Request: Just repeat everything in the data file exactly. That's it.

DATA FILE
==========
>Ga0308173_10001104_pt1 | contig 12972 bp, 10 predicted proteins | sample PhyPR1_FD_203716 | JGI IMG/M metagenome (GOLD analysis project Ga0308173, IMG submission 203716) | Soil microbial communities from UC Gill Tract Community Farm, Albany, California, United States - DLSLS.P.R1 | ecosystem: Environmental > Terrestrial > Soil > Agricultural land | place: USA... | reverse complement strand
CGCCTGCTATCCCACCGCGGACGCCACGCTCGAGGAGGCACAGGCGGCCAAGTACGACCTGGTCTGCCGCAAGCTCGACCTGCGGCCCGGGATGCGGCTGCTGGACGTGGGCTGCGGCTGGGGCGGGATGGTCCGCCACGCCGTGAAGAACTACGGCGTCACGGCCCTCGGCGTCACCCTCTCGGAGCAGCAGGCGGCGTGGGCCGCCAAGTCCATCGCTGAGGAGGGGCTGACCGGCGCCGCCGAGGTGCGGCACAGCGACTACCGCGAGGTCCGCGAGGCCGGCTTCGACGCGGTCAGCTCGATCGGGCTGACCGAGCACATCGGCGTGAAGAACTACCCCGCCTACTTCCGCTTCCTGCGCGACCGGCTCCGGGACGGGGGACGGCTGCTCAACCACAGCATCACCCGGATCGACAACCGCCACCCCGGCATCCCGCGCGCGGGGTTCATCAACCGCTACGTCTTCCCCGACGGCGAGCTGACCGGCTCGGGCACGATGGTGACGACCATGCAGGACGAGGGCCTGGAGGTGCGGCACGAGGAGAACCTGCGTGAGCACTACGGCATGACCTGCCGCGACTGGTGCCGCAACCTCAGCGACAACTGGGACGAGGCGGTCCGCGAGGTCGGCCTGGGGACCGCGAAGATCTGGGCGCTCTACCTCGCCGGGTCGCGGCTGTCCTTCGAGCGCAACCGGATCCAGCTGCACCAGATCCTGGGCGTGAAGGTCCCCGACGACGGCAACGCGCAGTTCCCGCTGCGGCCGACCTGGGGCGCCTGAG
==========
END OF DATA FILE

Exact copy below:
>Ga0308173_10001104_pt1 | contig 12972 bp, 10 predicted proteins | sample PhyPR1_FD_203716 | JGI IMG/M metagenome (GOLD analysis project Ga0308173, IMG submission 203716) | Soil microbial communities from UC Gill Tract Community Farm, Albany, California, United States - DLSLS.P.R1 | ecosystem: Environmental > Terrestrial > Soil > Agricultural land | place: USA... | reverse complement strand
CGCCTGCTATCCCACCGCGGACGCCACGCTCGAGGAGGCACAGGCGGCCAAGTACGACCTGGTCTGCCGCAAGCTCGACCTGCGGCCCGGGATGCGGCTGCTGGACGTGGGCTGCGGCTGGGGCGGGATGGTCCGCCACGCCGTGAAGAACTACGGCGTCACGGCCCTCGGCGTCACCCTCTCGGAGCAGCAGGCGGCGTGGGCCGCCAAGTCCATCGCTGAGGAGGGGCTGACCGGCGCCGCCGAGGTGCGGCACAGCGACTACCGCGAGGTCCGCGAGGCCGGCTTCGACGCGGTCAGCTCGATCGGGCTGACCGAGCACATCGGCGTGAAGAACTACCCCGCCTACTTCCGCTTCCTGCGCGACCGGCTCCGGGACGGGGGACGGCTGCTCAACCACAGCATCACCCGGATCGACAACCGCCACCCCGGCATCCCGCGCGCGGGGTTCATCAACCGCTACGTCTTCCCCGACGGCGAGCTGACCGGCTCGGGCACGATGGTGACGACCATGCAGGACGAGGGCCTGGAGGTGCGGCACGAGGAGAACCTGCGTGAGCACTACGGCATGACCTGCCGCGACTGGTGCCGCAACCTCAGCGACAACTGGGACGAGGCGGTCCGCGAGGTCGGCCTGGGGACCGCGAAGATCTGGGCGCTCTACCTCGCCGGGTCGCGGCTGTCCTTCGAGCGCAACCGGATCCAGCTGCACCAGATCCTGGGCGTGAAGGTCCCCGACGACGGCAACGCGCAGTTCCCGCTGCGGCCGACCTGGGGCGCCTGAG